Mobile working is on the rise in the UK, with more and more people travelling for work or being away from home for extended periods of time, which has significant implications for work-life balance and family life. Someone working Monday to Friday in a location away from home might miss out on valuable time spent with a young family, while another worker travelling for long periods may have difficulties finding time to spend with a partner.
In a digital age, how can we solve these problems and maintain family life while on the move? That’s exactly the problem that academics from Bournemouth University, Newcastle University, the University of the West of England (UWE) and the Royal College of Art set out to tackle with their innovative research project – Family Rituals 2.0.
The interdisciplinary research project stemmed from a ‘Creativity Greenhouse’ session held by the Engineering and Physical Sciences Research Council, where researchers from a multitude of disciplines came together to tackle societally relevant problems from very different angles.
It was this mixture of perspectives and expertise that meant the team working to develop Family Rituals 2.0 have been able to analyse the problem of mobile working from the point of view of employers and employees, as well as develop novel technological solutions to specific issues faced by families who spend a lot of time apart due to work. These designs will be on display as part of the London Design Festival.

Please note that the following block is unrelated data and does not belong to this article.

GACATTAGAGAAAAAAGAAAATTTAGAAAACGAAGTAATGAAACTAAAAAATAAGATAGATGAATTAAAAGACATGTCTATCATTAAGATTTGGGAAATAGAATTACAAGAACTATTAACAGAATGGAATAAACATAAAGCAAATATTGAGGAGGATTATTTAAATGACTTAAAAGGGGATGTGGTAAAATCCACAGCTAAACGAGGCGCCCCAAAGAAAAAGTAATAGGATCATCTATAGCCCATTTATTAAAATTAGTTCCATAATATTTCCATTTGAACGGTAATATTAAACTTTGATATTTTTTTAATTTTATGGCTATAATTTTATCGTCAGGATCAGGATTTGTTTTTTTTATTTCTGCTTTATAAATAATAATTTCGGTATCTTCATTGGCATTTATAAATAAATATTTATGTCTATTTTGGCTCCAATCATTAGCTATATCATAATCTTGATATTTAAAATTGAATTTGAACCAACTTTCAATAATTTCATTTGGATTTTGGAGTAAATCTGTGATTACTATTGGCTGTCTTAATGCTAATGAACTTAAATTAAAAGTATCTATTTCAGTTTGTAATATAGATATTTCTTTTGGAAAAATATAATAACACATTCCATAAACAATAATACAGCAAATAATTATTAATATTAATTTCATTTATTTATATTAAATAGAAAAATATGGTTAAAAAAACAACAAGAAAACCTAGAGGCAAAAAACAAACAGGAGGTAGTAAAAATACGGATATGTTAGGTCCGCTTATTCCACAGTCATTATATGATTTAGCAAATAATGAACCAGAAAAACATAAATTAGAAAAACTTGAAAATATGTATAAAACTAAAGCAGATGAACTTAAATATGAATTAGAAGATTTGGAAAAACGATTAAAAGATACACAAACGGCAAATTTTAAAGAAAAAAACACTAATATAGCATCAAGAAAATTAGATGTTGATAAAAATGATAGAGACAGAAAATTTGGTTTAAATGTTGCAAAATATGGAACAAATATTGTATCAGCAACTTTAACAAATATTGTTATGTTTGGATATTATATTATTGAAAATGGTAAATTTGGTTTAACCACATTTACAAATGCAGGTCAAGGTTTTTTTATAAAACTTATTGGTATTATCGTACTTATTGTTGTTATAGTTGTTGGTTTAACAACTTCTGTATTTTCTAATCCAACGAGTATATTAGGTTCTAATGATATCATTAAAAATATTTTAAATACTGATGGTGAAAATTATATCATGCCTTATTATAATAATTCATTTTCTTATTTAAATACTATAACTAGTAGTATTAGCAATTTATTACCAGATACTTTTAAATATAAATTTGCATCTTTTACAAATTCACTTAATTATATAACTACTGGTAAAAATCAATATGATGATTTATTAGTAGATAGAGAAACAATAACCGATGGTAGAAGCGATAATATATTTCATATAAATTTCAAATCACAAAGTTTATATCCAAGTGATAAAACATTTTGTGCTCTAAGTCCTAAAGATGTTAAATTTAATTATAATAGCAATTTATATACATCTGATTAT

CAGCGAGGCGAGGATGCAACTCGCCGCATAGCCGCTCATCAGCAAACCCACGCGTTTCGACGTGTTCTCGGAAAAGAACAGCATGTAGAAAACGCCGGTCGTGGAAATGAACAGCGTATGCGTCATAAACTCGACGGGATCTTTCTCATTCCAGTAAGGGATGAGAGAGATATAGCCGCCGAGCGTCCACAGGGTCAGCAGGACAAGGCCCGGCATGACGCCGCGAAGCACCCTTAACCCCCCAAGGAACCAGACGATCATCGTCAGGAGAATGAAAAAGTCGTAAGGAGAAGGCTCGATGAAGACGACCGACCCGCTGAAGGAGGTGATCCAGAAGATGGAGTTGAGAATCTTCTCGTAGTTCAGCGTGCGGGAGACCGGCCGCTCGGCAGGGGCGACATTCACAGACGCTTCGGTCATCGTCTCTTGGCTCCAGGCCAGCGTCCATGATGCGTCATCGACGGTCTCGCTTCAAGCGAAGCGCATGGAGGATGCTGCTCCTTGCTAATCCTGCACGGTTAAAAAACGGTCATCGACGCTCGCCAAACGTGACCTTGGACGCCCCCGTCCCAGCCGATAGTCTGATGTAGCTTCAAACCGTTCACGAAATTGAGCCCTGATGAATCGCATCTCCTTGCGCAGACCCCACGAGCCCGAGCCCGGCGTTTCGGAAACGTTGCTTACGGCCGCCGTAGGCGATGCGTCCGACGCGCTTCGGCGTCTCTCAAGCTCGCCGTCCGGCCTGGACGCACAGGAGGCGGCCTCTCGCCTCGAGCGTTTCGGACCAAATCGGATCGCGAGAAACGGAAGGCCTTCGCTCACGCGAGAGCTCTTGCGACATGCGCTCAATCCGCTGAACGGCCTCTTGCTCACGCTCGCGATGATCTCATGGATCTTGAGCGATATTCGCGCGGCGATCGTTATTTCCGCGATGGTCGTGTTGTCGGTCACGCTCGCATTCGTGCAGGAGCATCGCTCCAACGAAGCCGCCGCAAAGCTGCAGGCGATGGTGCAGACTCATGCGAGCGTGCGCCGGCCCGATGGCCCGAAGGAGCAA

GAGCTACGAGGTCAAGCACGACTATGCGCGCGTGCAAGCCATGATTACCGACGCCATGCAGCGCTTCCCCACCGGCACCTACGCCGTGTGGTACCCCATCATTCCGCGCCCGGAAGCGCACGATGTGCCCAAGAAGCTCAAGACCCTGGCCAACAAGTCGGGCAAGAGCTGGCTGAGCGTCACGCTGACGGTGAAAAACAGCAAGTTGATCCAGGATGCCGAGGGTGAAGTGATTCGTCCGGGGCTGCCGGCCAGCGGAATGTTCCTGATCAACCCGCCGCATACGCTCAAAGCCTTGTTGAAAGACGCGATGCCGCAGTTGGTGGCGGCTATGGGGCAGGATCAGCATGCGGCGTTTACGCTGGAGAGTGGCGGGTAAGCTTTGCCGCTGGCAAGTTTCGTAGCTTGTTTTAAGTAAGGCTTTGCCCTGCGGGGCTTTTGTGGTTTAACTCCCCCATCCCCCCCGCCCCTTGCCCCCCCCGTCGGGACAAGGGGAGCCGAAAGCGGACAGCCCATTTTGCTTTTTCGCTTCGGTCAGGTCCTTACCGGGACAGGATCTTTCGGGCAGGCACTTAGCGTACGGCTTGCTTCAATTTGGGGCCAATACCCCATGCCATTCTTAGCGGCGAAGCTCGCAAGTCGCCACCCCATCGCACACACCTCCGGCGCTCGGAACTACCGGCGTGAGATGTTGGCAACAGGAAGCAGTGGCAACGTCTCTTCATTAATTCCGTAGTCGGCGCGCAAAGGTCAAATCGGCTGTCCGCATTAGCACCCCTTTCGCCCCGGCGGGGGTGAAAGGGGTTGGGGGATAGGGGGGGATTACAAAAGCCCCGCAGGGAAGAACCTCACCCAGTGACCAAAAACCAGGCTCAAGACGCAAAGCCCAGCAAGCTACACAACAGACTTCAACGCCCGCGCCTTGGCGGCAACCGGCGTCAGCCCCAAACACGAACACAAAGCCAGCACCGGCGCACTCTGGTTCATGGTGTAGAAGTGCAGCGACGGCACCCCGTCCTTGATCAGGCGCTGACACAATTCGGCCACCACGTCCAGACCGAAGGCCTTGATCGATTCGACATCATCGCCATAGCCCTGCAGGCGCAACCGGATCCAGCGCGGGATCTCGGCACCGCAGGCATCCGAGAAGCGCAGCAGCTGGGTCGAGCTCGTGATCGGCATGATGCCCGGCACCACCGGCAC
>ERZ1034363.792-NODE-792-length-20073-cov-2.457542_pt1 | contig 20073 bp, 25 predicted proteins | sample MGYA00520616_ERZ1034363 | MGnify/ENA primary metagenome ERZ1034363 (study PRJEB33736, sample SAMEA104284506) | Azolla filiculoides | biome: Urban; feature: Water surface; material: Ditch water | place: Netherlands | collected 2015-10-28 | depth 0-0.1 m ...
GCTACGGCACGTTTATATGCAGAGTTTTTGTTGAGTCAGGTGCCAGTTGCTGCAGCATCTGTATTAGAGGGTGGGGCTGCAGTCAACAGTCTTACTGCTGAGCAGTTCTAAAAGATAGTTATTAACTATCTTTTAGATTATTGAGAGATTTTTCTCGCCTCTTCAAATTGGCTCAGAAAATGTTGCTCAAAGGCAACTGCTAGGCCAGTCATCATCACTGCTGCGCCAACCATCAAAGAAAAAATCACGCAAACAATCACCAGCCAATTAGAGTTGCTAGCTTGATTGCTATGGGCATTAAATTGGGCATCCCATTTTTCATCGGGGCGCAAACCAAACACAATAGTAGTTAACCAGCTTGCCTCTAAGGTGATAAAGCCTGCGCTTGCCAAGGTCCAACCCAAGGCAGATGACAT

Lead researcher for Bournemouth University, Professor Adele Ladkin, said: “It’s been a great experience to work together with researchers in other fields to tackle the problems faced by families as a result of mobile working. We all have very different skills and expertise which has helped us to analyse the issues and then come up with creative solutions.
"Here at Bournemouth, we worked with UWE to interview employers about the support available for mobile workers, as well as talking to employees about the consequences for them, their families and partners. Those results, as well as in-depth interviews with a handful of families, were used by Newcastle University and the Royal College of Art to create the designs that will be on show at the London Design Festival.”
The machines designed include a digital solution for a couple to share a drink together while miles apart and a creative means for a parent who drives a lorry for work to hear messages from their children while stationary in traffic.
“Each machine was created for a specific family, according to their situation and domestic life,” explains Professor Ladkin, “While we don’t expect these designs to present a solution to the issue of mobile working and separation, we do hope that it will stimulate discussion about what home and family life mean and what the effects of being separated from it are.”
The exhibition is open to the public from 19 – 24 September, 10am – 5:30pm at the Royal College of Art in London.
More information about the exhibition can be found on the London Design Festival website or by following the #LDF2015 hashtag on Twitter.